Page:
ILNews

Court opinions, orders online

Michael W. Hoskins
January 1, 2007
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The Internet is now the main method for getting a look at any opinions, orders, and decisions from Indiana's appellate courts.

Starting today, the appellate clerk's office hopes to save money and be more environmentally friendly by discontinuing its practice of providing courtesy copies of published orders, opinions, and disciplinary actions. Traditionally, those have been available to media and news outlets free of charge. The office hasn't calculated the budget savings, but hopes to reduce the paper consumption by about 88,000 sheets a year, according to Supreme Court Administrator and Appellate Clerk Kevin Smith. Overall, with the double-sided documents, copiers produce about 176,000 images annually.

If the court or clerk's office makes an error and a correction must be issued, the original document will be vacated and a new, revised order will be posted with a new issue date, Smith said. Currently, the office republishes that opinion with a correction sheet attached to the front.

"The estimated reduction in the number of paper copies and copier images alone demonstrate obvious substantial fiscal and environmental benefit," Smith wrote in an e-mail to Indiana Lawyer. "Further, I really don't see any downside to this move, given the efforts and money we have already expended and continue to expend to make the courts' opinions available electronically to the media and public free of charge on our website."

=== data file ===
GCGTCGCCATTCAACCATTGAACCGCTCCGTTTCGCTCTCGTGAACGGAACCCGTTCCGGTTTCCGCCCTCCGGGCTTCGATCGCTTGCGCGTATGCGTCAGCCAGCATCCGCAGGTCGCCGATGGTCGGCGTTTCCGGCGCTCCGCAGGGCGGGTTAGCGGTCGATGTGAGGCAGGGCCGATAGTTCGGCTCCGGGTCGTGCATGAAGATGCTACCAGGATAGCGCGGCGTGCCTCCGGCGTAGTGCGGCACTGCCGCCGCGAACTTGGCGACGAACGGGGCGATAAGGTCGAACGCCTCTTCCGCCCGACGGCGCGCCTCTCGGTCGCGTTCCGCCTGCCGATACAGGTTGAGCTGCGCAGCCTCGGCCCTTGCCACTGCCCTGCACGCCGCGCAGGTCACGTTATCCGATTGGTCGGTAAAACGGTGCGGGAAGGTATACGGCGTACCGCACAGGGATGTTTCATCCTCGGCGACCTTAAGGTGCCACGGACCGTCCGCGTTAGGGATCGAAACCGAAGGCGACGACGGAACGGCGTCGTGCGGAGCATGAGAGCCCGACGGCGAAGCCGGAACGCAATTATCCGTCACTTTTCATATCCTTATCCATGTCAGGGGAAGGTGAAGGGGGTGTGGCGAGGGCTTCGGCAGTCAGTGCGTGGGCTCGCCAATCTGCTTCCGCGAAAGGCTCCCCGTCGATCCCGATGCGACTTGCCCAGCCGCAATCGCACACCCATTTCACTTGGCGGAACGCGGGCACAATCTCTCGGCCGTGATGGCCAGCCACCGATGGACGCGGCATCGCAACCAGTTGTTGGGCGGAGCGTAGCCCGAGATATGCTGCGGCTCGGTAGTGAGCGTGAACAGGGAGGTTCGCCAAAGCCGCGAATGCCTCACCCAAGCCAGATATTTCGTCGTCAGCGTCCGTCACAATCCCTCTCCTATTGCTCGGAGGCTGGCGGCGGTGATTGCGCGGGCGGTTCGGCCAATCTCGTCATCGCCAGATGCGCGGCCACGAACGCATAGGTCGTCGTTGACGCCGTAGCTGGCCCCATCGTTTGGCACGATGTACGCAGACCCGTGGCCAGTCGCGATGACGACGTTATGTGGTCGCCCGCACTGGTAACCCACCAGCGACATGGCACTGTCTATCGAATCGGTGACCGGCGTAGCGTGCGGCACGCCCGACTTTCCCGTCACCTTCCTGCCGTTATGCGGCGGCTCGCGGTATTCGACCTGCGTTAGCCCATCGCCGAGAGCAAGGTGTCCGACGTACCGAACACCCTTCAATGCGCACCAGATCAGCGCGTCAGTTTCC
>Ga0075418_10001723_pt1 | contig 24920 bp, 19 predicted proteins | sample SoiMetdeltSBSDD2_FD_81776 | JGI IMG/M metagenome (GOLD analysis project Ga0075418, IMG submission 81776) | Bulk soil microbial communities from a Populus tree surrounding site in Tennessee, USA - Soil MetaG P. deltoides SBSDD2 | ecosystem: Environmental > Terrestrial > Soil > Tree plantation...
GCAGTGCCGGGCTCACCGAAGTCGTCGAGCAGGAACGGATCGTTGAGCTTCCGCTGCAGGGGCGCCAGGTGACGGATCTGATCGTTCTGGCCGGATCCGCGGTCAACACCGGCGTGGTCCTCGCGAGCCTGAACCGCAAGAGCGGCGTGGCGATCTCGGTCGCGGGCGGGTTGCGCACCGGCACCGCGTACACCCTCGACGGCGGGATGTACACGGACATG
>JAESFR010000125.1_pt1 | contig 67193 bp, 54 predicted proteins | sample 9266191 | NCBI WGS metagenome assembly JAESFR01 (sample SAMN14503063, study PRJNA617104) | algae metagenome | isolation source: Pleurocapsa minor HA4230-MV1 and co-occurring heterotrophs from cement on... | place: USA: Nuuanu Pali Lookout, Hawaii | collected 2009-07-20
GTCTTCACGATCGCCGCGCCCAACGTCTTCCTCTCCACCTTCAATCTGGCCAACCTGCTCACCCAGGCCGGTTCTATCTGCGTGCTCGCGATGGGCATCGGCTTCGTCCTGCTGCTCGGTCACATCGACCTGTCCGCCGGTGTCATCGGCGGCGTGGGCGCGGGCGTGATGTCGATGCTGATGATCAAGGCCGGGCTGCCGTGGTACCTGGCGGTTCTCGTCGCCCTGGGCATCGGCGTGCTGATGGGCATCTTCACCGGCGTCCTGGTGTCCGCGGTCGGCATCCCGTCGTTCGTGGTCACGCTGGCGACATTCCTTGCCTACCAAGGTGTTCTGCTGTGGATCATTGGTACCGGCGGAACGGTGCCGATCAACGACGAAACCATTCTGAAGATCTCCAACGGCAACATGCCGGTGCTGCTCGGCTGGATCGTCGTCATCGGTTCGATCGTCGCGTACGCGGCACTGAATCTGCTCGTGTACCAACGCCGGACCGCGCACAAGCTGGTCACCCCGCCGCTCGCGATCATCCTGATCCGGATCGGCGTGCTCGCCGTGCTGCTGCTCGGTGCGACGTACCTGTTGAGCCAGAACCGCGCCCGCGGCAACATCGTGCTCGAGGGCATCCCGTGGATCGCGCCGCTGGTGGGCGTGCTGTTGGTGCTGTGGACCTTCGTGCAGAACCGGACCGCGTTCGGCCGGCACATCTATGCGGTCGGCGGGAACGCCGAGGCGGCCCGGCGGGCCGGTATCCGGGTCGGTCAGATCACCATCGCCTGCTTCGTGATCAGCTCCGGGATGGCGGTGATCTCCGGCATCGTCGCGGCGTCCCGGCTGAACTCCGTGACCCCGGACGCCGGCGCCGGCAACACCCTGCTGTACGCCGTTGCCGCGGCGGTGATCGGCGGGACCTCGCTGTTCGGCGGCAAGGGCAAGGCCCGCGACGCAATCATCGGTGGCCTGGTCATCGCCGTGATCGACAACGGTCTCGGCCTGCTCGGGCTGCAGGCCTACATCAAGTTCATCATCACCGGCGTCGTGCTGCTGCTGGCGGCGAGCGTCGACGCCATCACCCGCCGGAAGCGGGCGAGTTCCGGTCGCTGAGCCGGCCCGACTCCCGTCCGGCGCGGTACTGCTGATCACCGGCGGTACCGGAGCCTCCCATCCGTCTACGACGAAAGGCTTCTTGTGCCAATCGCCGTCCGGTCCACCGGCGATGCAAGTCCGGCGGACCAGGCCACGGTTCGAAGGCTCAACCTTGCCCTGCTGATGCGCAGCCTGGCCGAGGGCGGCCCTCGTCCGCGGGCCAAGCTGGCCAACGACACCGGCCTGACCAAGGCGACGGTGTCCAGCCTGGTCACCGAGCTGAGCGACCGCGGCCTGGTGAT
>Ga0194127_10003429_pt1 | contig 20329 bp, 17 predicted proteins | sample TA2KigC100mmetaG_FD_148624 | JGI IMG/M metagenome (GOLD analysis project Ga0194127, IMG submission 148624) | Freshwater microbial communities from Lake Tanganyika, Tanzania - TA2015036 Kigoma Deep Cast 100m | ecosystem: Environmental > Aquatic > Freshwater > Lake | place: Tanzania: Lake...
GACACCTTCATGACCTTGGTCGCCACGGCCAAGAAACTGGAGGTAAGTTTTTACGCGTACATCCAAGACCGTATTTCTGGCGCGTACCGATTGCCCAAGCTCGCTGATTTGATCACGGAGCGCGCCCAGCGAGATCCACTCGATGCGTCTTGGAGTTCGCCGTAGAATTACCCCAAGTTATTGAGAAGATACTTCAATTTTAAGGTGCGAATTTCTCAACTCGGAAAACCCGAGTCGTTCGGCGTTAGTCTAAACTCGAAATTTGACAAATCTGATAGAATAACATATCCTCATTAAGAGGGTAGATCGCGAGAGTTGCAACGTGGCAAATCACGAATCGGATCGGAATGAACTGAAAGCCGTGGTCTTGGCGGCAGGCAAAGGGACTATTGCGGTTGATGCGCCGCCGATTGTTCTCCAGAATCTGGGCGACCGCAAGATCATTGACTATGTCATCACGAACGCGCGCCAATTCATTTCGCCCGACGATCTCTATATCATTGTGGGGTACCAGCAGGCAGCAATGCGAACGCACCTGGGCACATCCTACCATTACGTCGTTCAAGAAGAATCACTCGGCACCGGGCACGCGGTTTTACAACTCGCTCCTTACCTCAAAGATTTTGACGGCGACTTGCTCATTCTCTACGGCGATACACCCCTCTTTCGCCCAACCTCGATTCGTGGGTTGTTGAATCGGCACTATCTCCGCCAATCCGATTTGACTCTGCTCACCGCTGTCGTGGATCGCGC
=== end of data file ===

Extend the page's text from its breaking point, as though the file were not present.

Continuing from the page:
While orders and opinions are posted online each day, the documents are still available for public inspection at the clerk's office, located in the Indiana Statehouse in Indianapolis.

Opinions for the appellate courts are available online at www.in.gov/judiciary/opinions, while disciplinary and other orders can be found at www.in.gov/judiciary/orders.

Separately, the day's opinions are also included on the Indiana Lawyer Web site each afternoon and included in Indiana Lawyer Daily.
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  1. Don't we have bigger issues to concern ourselves with?

  2. Anyone who takes the time to study disciplinary and bar admission cases in Indiana ... much of which is, as a matter of course and by intent, off the record, would have a very difficult time drawing lines that did not take into account things which are not supposed to matter, such as affiliations, associations, associates and the like. Justice Hoosier style is a far departure than what issues in most other parts of North America. (More like Central America, in fact.) See, e.g., http://www.theindianalawyer.com/indiana-attorney-illegally-practicing-in-florida-suspended-for-18-months/PARAMS/article/42200 When while the Indiana court system end the cruel practice of killing prophets of due process and those advocating for blind justice?

  3. Wouldn't this call for an investigation of Government corruption? Chief Justice Loretta Rush, wrote that the case warranted the high court’s review because the method the Indiana Court of Appeals used to reach its decision was “a significant departure from the law.” Specifically, David wrote that the appellate panel ruled after reweighing of the evidence, which is NOT permissible at the appellate level. **But yet, they look the other way while an innocent child was taken by a loving mother who did nothing wrong"

  4. Different rules for different folks....

  5. I would strongly suggest anyone seeking mediation check the experience of the mediator. There are retired judges who decide to become mediators. Their training and experience is in making rulings which is not the point of mediation.

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